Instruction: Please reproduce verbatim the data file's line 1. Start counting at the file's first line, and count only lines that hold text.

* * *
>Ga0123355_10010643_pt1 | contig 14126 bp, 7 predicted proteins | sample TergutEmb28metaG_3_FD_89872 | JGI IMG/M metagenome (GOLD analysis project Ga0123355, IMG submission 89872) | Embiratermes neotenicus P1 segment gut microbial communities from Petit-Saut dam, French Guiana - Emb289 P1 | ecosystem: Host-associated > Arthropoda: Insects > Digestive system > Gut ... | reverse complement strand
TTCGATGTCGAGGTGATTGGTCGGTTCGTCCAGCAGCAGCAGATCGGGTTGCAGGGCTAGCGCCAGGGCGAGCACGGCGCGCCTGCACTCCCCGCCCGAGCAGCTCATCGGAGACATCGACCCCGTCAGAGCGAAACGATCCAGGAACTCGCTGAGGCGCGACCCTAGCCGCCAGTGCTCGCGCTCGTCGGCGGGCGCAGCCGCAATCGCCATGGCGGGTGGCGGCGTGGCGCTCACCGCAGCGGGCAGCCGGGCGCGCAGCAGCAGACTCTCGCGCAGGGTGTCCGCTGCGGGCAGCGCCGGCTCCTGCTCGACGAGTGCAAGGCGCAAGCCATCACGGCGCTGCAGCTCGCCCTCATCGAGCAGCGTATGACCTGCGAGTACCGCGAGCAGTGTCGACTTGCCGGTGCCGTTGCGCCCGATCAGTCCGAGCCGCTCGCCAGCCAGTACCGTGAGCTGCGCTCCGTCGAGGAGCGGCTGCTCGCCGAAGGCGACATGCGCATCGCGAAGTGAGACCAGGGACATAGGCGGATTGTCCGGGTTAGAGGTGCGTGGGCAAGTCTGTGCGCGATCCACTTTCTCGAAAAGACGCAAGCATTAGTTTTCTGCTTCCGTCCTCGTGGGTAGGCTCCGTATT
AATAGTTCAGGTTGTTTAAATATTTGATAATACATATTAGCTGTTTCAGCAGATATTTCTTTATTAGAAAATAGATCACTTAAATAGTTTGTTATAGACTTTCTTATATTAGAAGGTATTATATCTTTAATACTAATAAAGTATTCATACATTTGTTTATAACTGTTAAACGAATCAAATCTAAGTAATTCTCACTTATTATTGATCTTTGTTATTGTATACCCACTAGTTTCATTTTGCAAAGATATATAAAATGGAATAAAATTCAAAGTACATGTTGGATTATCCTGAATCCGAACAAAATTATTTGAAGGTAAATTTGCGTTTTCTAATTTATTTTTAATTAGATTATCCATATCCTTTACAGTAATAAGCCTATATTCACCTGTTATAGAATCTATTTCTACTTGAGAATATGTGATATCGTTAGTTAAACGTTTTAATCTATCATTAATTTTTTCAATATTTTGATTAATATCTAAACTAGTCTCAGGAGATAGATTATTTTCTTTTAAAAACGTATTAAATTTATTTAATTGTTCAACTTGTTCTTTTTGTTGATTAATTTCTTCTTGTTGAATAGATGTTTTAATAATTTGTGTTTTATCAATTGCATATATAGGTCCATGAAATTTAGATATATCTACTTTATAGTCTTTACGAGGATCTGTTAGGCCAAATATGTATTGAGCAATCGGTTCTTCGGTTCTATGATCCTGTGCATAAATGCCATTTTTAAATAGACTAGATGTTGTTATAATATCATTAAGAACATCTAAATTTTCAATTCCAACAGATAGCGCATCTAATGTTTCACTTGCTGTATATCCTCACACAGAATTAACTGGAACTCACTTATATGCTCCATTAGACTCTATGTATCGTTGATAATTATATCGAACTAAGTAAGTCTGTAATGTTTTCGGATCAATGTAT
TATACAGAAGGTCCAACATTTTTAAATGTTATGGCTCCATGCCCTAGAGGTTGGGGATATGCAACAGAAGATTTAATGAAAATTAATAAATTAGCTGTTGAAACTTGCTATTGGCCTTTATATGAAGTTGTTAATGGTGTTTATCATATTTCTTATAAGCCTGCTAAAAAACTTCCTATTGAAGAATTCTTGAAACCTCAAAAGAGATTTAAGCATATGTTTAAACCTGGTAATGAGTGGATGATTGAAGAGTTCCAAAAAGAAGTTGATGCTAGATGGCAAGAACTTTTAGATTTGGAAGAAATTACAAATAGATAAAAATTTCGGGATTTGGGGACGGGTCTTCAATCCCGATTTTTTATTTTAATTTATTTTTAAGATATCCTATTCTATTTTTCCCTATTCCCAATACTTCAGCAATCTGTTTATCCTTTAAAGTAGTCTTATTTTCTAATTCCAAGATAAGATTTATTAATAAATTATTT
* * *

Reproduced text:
>Ga0123355_10010643_pt1 | contig 14126 bp, 7 predicted proteins | sample TergutEmb28metaG_3_FD_89872 | JGI IMG/M metagenome (GOLD analysis project Ga0123355, IMG submission 89872) | Embiratermes neotenicus P1 segment gut microbial communities from Petit-Saut dam, French Guiana - Emb289 P1 | ecosystem: Host-associated > Arthropoda: Insects > Digestive system > Gut ... | reverse complement strand